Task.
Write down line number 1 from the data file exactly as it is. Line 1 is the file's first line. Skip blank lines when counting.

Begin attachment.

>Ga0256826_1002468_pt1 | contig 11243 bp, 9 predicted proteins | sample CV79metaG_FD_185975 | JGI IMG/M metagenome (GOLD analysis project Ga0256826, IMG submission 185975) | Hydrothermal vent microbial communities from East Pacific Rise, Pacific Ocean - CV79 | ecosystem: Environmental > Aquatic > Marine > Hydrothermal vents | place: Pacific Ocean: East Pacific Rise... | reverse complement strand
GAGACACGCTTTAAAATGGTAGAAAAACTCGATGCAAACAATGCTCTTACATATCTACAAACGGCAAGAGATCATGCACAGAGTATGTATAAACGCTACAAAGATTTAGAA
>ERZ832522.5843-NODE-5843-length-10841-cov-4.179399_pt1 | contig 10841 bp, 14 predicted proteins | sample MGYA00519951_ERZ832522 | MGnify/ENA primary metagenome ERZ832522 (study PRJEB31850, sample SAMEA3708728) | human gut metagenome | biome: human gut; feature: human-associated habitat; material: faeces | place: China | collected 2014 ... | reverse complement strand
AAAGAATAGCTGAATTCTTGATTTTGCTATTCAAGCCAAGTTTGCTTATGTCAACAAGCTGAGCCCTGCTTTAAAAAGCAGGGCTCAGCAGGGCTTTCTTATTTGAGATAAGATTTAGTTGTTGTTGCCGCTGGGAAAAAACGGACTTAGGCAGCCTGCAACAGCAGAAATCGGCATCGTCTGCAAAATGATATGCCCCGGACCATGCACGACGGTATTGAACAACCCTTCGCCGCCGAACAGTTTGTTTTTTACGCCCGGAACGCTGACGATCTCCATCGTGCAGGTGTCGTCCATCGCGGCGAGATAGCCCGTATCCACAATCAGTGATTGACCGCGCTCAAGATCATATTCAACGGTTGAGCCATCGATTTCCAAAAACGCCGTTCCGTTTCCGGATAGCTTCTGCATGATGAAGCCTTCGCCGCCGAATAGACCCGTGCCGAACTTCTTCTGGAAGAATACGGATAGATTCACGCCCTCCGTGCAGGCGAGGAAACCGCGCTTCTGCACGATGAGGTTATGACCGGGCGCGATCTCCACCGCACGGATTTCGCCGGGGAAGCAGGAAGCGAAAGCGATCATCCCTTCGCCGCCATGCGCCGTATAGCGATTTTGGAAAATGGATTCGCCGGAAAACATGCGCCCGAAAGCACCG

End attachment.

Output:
>Ga0256826_1002468_pt1 | contig 11243 bp, 9 predicted proteins | sample CV79metaG_FD_185975 | JGI IMG/M metagenome (GOLD analysis project Ga0256826, IMG submission 185975) | Hydrothermal vent microbial communities from East Pacific Rise, Pacific Ocean - CV79 | ecosystem: Environmental > Aquatic > Marine > Hydrothermal vents | place: Pacific Ocean: East Pacific Rise... | reverse complement strand